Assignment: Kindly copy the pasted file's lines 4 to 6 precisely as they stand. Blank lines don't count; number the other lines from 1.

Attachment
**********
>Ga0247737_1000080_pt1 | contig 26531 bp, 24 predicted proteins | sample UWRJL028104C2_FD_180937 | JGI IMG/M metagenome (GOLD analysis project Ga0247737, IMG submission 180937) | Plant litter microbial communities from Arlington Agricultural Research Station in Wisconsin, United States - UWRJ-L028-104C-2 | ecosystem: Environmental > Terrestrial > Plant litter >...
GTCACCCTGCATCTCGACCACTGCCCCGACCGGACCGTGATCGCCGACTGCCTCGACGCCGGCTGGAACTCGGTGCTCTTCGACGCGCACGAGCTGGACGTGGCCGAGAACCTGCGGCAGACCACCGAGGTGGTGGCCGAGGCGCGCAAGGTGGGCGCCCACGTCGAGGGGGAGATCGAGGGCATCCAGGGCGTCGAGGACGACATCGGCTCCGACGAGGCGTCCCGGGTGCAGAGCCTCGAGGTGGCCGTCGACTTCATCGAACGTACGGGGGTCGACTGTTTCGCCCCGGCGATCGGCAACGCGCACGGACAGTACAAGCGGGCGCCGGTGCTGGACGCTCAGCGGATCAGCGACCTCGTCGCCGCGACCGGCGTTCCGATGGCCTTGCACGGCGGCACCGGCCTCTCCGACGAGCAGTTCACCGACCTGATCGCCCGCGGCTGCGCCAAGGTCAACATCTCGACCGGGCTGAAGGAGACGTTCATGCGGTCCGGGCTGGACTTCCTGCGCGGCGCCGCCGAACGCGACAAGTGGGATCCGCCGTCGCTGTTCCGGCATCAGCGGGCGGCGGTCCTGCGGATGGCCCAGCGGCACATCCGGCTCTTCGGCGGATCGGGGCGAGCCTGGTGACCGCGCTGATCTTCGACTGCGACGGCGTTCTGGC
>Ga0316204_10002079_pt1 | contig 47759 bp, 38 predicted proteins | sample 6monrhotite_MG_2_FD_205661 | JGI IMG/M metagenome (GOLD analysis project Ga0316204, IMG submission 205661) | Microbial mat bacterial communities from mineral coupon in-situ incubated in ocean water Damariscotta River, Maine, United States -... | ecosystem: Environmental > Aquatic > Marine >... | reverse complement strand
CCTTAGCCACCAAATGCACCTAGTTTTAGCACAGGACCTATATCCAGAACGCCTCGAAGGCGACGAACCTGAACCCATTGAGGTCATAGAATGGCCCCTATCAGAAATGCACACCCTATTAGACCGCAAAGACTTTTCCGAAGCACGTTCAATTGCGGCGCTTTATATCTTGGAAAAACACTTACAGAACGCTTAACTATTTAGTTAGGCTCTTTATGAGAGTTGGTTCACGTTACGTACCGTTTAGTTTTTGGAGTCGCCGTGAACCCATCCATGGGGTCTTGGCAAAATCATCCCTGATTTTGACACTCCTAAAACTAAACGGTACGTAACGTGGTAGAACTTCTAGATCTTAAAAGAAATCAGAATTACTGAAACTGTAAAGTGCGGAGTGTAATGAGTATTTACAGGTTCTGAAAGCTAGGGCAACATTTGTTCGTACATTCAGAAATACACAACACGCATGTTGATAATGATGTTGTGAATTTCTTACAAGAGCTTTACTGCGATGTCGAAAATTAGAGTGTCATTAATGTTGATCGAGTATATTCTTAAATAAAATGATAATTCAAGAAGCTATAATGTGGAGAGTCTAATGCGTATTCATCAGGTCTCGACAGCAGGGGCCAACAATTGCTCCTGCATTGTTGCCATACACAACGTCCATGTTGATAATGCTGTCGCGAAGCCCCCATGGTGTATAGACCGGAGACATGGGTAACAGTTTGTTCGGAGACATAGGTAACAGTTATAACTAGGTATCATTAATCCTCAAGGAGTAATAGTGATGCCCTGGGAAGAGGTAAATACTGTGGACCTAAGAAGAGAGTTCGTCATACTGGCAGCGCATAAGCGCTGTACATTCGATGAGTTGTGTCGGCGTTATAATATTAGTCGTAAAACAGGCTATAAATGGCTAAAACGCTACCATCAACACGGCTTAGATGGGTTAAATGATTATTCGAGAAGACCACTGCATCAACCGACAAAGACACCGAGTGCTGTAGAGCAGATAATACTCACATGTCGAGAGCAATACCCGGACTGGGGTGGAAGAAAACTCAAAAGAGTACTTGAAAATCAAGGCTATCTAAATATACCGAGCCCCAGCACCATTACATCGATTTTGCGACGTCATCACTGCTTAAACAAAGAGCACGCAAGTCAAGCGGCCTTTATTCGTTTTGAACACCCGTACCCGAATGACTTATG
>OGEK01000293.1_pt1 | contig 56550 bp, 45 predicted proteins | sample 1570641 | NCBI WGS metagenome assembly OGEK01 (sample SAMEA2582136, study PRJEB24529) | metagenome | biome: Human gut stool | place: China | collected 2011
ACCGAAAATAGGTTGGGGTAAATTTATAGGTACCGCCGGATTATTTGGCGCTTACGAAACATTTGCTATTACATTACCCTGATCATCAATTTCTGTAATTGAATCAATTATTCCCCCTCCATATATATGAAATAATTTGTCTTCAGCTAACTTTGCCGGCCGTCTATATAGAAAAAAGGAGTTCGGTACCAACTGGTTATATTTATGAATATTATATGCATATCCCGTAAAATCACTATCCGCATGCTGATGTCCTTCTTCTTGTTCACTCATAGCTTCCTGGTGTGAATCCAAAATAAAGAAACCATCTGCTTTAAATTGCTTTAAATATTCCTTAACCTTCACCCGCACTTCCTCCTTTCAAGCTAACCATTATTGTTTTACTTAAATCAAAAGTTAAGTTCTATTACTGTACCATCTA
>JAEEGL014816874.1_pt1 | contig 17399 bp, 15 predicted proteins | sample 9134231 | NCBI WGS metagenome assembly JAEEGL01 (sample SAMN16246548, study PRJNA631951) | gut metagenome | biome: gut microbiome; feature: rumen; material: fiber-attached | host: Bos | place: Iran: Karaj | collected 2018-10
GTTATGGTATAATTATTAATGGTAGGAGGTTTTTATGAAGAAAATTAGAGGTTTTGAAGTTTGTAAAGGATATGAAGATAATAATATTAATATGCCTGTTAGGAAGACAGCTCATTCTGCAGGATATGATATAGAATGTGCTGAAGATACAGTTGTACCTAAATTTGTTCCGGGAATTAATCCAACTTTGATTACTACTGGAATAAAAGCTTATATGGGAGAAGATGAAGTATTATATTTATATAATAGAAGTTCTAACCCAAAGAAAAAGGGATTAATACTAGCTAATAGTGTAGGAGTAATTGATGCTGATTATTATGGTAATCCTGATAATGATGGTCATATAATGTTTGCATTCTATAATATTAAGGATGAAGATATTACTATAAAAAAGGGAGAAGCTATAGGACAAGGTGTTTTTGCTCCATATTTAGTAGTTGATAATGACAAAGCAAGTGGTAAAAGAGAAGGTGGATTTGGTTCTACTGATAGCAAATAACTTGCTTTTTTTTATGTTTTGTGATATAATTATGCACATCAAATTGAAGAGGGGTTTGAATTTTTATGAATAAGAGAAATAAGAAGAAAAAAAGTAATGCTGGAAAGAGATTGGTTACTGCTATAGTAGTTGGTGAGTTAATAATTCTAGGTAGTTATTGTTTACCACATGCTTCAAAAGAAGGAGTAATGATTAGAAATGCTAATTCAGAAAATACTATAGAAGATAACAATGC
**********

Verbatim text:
CCTTAGCCACCAAATGCACCTAGTTTTAGCACAGGACCTATATCCAGAACGCCTCGAAGGCGACGAACCTGAACCCATTGAGGTCATAGAATGGCCCCTATCAGAAATGCACACCCTATTAGACCGCAAAGACTTTTCCGAAGCACGTTCAATTGCGGCGCTTTATATCTTGGAAAAACACTTACAGAACGCTTAACTATTTAGTTAGGCTCTTTATGAGAGTTGGTTCACGTTACGTACCGTTTAGTTTTTGGAGTCGCCGTGAACCCATCCATGGGGTCTTGGCAAAATCATCCCTGATTTTGACACTCCTAAAACTAAACGGTACGTAACGTGGTAGAACTTCTAGATCTTAAAAGAAATCAGAATTACTGAAACTGTAAAGTGCGGAGTGTAATGAGTATTTACAGGTTCTGAAAGCTAGGGCAACATTTGTTCGTACATTCAGAAATACACAACACGCATGTTGATAATGATGTTGTGAATTTCTTACAAGAGCTTTACTGCGATGTCGAAAATTAGAGTGTCATTAATGTTGATCGAGTATATTCTTAAATAAAATGATAATTCAAGAAGCTATAATGTGGAGAGTCTAATGCGTATTCATCAGGTCTCGACAGCAGGGGCCAACAATTGCTCCTGCATTGTTGCCATACACAACGTCCATGTTGATAATGCTGTCGCGAAGCCCCCATGGTGTATAGACCGGAGACATGGGTAACAGTTTGTTCGGAGACATAGGTAACAGTTATAACTAGGTATCATTAATCCTCAAGGAGTAATAGTGATGCCCTGGGAAGAGGTAAATACTGTGGACCTAAGAAGAGAGTTCGTCATACTGGCAGCGCATAAGCGCTGTACATTCGATGAGTTGTGTCGGCGTTATAATATTAGTCGTAAAACAGGCTATAAATGGCTAAAACGCTACCATCAACACGGCTTAGATGGGTTAAATGATTATTCGAGAAGACCACTGCATCAACCGACAAAGACACCGAGTGCTGTAGAGCAGATAATACTCACATGTCGAGAGCAATACCCGGACTGGGGTGGAAGAAAACTCAAAAGAGTACTTGAAAATCAAGGCTATCTAAATATACCGAGCCCCAGCACCATTACATCGATTTTGCGACGTCATCACTGCTTAAACAAAGAGCACGCAAGTCAAGCGGCCTTTATTCGTTTTGAACACCCGTACCCGAATGACTTATG
>OGEK01000293.1_pt1 | contig 56550 bp, 45 predicted proteins | sample 1570641 | NCBI WGS metagenome assembly OGEK01 (sample SAMEA2582136, study PRJEB24529) | metagenome | biome: Human gut stool | place: China | collected 2011
ACCGAAAATAGGTTGGGGTAAATTTATAGGTACCGCCGGATTATTTGGCGCTTACGAAACATTTGCTATTACATTACCCTGATCATCAATTTCTGTAATTGAATCAATTATTCCCCCTCCATATATATGAAATAATTTGTCTTCAGCTAACTTTGCCGGCCGTCTATATAGAAAAAAGGAGTTCGGTACCAACTGGTTATATTTATGAATATTATATGCATATCCCGTAAAATCACTATCCGCATGCTGATGTCCTTCTTCTTGTTCACTCATAGCTTCCTGGTGTGAATCCAAAATAAAGAAACCATCTGCTTTAAATTGCTTTAAATATTCCTTAACCTTCACCCGCACTTCCTCCTTTCAAGCTAACCATTATTGTTTTACTTAAATCAAAAGTTAAGTTCTATTACTGTACCATCTA